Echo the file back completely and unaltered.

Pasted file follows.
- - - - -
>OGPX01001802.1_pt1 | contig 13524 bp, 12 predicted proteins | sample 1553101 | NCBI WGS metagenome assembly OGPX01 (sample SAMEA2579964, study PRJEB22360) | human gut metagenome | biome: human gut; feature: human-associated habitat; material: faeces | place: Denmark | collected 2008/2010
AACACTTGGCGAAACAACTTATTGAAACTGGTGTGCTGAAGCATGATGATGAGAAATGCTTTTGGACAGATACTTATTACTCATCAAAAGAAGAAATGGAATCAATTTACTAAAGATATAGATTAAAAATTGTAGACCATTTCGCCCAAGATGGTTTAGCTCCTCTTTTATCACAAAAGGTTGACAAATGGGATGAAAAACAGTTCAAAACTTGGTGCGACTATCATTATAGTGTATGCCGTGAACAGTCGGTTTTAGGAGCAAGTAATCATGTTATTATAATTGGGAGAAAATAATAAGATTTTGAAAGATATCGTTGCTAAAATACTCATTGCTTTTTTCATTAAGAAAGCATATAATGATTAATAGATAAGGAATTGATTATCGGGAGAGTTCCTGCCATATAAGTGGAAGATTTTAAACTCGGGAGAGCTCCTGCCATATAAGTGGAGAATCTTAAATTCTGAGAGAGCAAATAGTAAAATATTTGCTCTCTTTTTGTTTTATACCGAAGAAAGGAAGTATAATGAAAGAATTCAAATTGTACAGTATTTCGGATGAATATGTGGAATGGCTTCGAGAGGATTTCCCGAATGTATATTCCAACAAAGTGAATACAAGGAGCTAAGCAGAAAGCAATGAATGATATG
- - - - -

>OGPX01001802.1_pt1 | contig 13524 bp, 12 predicted proteins | sample 1553101 | NCBI WGS metagenome assembly OGPX01 (sample SAMEA2579964, study PRJEB22360) | human gut metagenome | biome: human gut; feature: human-associated habitat; material: faeces | place: Denmark | collected 2008/2010
AACACTTGGCGAAACAACTTATTGAAACTGGTGTGCTGAAGCATGATGATGAGAAATGCTTTTGGACAGATACTTATTACTCATCAAAAGAAGAAATGGAATCAATTTACTAAAGATATAGATTAAAAATTGTAGACCATTTCGCCCAAGATGGTTTAGCTCCTCTTTTATCACAAAAGGTTGACAAATGGGATGAAAAACAGTTCAAAACTTGGTGCGACTATCATTATAGTGTATGCCGTGAACAGTCGGTTTTAGGAGCAAGTAATCATGTTATTATAATTGGGAGAAAATAATAAGATTTTGAAAGATATCGTTGCTAAAATACTCATTGCTTTTTTCATTAAGAAAGCATATAATGATTAATAGATAAGGAATTGATTATCGGGAGAGTTCCTGCCATATAAGTGGAAGATTTTAAACTCGGGAGAGCTCCTGCCATATAAGTGGAGAATCTTAAATTCTGAGAGAGCAAATAGTAAAATATTTGCTCTCTTTTTGTTTTATACCGAAGAAAGGAAGTATAATGAAAGAATTCAAATTGTACAGTATTTCGGATGAATATGTGGAATGGCTTCGAGAGGATTTCCCGAATGTATATTCCAACAAAGTGAATACAAGGAGCTAAGCAGAAAGCAATGAATGATATG